On arriving home after some sightseeing in New York City, Steury said, laughing, “They didn’t butcher a fatted calf.” He was soon excommunicated and took up farming outside Berne with his Uncle Dan who belonged to the Evangelical Mennonite Church. He met his wife-to-be at a Rural Youth social. “I feel greatly blessed when I review my life with my lovely wife and family,” he told me. They ended up living in Goshen, Indiana, where he worked for Goshen College. “Thank the good Lord I did move to my cousin’s house and farm for Uncle Dan.”

UNRRA Livestock trips from the eyes of a veterinarian

At the age of 25, with his army discharge and a degree from the University of Pennsylvania School of Veterinary Medicine in hand, Harold Burton launched the beginning of his veterinary career hired out to the United Nations Relief and Rehabilitation Administration for $23 a day—darn good pay in 1946. He spent time with UNRRA both on land and sea.

Harold Burton, DVM, on the S. S. Mercer Victory delivering horses to Trieste, Italy, for Yugoslavia, December 1946. Photo courtesy of Harold Burton.

Doc Burton spent several months working at both the Levinson Brothers Terminal Stockyards off Pier X in Newport News, Virginia, and the Owen Brothers Stockyards on the property of the Atlantic Coast Line in Savannah, Georgia, where the animals were railed in from around the country. The yards were designed to handle 4500 and 3500 animals respectively. When delays in shipping happened, the numbers would often swell much beyond capacity.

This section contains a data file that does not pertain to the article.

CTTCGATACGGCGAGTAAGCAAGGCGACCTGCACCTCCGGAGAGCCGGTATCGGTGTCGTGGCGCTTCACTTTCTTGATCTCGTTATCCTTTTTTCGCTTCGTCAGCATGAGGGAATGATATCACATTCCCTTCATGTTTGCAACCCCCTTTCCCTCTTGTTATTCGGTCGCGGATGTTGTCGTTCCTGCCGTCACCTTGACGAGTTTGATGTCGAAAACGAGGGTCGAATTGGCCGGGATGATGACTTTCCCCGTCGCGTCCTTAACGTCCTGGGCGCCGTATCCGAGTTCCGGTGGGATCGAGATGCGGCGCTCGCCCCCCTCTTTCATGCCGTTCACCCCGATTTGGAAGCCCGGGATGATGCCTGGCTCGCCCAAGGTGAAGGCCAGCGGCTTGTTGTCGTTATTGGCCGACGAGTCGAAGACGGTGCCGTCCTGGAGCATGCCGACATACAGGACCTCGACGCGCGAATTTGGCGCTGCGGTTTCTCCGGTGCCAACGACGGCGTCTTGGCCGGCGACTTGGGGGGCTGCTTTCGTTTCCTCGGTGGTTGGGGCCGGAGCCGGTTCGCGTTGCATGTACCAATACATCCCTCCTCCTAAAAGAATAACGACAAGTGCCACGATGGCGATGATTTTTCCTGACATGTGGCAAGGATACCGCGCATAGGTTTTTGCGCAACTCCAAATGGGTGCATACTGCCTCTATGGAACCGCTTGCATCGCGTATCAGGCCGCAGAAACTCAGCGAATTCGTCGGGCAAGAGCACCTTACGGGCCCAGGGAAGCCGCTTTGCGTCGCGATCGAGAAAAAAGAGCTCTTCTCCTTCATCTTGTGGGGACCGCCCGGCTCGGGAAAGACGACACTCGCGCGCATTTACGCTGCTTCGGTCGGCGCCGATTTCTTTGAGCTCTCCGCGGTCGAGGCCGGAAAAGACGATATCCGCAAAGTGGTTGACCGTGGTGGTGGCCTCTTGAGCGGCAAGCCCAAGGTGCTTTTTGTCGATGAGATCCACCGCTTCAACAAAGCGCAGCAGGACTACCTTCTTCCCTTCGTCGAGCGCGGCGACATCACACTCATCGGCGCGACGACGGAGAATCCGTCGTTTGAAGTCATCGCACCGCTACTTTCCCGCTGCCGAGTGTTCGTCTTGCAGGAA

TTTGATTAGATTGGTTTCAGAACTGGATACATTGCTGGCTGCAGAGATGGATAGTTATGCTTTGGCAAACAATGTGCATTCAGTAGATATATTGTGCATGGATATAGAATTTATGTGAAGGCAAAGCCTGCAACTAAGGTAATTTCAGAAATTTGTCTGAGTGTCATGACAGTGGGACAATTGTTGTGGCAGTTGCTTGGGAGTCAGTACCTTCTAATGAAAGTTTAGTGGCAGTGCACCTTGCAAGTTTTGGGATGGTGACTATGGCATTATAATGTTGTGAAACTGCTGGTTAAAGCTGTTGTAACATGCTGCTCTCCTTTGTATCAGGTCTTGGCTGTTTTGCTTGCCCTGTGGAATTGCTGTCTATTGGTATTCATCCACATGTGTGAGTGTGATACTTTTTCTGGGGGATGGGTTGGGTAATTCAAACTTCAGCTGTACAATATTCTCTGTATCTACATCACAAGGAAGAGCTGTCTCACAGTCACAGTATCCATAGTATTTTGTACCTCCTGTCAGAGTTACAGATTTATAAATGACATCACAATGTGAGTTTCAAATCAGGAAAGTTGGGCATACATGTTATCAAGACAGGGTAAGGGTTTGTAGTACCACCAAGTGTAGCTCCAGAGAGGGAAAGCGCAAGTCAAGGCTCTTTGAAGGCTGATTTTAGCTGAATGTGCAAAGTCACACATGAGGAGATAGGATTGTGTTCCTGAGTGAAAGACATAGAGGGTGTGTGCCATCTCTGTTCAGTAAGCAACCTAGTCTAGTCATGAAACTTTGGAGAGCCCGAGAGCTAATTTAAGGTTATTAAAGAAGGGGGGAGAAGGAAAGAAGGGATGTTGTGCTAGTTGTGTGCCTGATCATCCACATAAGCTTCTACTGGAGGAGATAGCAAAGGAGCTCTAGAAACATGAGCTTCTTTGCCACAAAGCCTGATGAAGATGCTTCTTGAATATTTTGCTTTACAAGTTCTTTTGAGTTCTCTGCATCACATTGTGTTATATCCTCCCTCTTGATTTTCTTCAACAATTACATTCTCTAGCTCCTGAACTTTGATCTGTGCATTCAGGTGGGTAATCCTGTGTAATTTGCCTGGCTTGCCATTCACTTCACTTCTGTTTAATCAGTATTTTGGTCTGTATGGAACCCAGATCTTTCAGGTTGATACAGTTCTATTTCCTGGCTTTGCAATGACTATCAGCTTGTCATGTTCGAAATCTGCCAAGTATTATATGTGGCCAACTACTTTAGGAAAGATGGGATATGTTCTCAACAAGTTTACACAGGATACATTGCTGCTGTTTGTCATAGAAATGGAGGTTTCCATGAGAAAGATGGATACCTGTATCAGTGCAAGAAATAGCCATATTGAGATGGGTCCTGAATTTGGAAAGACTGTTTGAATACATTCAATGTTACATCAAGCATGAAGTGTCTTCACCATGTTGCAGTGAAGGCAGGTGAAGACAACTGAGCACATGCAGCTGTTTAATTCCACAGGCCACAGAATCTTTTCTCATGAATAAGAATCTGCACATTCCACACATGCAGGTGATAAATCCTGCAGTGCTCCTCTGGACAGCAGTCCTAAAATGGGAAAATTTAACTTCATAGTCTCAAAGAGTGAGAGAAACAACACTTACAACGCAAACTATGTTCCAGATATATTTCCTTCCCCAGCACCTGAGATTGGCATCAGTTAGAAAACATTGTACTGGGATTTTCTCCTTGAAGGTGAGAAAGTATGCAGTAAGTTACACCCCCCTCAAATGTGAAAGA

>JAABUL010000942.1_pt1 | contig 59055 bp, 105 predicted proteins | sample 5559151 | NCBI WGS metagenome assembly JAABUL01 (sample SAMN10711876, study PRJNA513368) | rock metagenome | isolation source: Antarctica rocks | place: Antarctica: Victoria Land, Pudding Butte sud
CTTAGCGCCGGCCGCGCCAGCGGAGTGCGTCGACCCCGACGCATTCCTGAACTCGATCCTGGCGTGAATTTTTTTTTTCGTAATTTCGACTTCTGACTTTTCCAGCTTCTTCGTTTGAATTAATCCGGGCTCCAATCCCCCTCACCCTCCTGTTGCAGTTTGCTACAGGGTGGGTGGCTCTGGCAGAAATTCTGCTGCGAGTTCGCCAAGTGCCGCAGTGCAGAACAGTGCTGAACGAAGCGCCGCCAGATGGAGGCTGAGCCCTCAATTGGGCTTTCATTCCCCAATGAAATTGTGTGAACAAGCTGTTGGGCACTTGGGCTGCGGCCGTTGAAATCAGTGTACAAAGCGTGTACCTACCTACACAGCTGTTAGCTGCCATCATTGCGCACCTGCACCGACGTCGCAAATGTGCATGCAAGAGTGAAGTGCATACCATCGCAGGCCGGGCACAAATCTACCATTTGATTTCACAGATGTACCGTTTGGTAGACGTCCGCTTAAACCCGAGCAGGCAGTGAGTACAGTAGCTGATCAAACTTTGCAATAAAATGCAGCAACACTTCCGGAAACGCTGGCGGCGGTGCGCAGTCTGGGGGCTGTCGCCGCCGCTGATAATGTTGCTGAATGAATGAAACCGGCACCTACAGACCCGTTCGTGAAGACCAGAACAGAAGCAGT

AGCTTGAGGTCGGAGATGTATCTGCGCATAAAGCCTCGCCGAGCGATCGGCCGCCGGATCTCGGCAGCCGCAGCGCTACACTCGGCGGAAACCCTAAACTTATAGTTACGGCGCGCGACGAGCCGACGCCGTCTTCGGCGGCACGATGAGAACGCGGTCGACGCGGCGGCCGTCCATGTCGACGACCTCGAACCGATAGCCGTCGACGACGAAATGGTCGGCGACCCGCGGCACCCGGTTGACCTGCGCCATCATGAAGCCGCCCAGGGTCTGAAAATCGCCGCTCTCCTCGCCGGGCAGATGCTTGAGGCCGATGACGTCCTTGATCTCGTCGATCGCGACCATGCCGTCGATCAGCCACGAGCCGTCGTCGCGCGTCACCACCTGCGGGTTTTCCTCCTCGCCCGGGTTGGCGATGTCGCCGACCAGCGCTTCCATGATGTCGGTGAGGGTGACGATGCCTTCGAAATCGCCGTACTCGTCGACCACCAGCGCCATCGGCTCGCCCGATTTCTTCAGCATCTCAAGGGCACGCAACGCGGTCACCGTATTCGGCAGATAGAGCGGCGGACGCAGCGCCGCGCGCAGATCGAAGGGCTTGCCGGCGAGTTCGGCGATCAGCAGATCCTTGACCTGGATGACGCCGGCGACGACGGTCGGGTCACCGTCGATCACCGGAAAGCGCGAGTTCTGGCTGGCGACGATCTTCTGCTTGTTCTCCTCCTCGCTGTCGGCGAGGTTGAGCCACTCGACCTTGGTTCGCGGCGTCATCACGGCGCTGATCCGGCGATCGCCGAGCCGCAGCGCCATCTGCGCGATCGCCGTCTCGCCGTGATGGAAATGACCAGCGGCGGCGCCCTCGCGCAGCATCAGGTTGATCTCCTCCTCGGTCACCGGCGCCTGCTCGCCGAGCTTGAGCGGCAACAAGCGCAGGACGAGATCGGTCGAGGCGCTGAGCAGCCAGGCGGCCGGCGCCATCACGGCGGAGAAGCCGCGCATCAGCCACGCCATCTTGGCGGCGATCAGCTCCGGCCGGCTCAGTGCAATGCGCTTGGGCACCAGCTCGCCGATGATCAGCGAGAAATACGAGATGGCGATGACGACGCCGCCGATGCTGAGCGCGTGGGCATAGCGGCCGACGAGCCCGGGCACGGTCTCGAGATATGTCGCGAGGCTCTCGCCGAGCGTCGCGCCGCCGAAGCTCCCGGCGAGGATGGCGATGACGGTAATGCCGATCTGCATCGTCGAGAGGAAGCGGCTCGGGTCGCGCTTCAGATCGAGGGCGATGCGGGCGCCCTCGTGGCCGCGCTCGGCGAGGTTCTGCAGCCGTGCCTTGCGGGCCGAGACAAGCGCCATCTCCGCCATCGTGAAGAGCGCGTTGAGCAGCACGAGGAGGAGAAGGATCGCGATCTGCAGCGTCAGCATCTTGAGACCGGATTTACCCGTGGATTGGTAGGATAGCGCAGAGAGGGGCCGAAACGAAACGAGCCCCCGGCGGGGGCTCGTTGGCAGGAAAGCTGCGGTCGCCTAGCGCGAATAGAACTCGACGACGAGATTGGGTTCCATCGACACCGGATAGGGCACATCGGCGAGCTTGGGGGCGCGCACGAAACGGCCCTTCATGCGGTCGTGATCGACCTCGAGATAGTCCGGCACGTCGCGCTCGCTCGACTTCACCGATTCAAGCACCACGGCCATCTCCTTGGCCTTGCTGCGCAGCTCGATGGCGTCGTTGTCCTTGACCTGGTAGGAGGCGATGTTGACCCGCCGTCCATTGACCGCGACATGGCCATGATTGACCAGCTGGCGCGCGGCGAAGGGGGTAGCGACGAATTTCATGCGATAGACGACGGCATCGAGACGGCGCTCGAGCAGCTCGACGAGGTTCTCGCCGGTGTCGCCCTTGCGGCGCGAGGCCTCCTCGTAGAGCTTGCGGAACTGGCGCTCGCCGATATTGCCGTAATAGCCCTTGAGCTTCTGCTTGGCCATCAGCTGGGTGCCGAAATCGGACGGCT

The Levinson Brothers Terminal Stockyards off Pier X in Newport News, Virginia, 1946. Photo credit: Charles Lord.

All animals were screened on arrival at the stockyards. Both facilities included hospital pens and equipment sufficient to accommodate a large number of animals. Animals arriving sick or injured during their rail transport were sent to the hospital pens. “I was assigned the job of getting as many of them as possible ready to ship,” Burton says. “I had two big, strong farm-grown cowboys who were with me in Savannah. We think we did a good job. The only problem was the pen kept getting new patients.”

On the sea, Burton says, “the veterinarian’s job is to end up in Europe with as many healthy animals as possible. The old Victory ships had four holds with a small walkway in the middle and four stalls with four horses each on each side of the aisle. We wore a backpack with medicines and syringes, etc., and hobbles, ropes and twitches to restrain the animals if we had to give them injections or sutures or whatever. It was very poorly lighted, hot, dusty and VERY smelly. Your feet were in manure all the time.”

Cowboy in lower hold on the S. S. Carroll Victory, late 1946. Photo credit: Charles Lord.

Burton’s two livestock trips across the Atlantic took him to Poland in September 1946 and Trieste, Italy, in December 1946—both with horses. Most of those animals came to his ships wild from the western US. “My father was a country blacksmith and farrier,” Burton says, “and growing up I helped him. I learned how to hobble a horse, tie one leg up by rope to stabilize him so he couldn’t hurt himself or me. This was good to know working with these completely untamed beasts.

“It was extremely dangerous,” he says, “especially in rough seas. To give an intravenous injection or a blood transfusion, or anything where we needed to be close to these untamed animals, was worth your life. Bites, kicks, bumps and bruises were a daily thing. One time, a horse grabbed me by the left shoulder blade, picked me up, shook me and spit me out. I weighed 140 pounds at the time, but I can still feel the pain.”

Doc Burton’s seagoing cowboy crew on the S. S. Saginaw Victory to Poland, September 1946. Photo credit: Harold Burton.

Burton says the veterinarians were expected to keep good records of the sick and injured horses. They used a canvas sling under a sick horse’s belly to lift the animal from below deck to the hospital stall on the top deck. “We saved a fair percentage,” he says, “considering the circumstances we worked under. If a horse died, we swung it up on the roof of the top deck stalls and did a complete autopsy before pushing the carcass overboard.” UNRRA used these reports to better the program.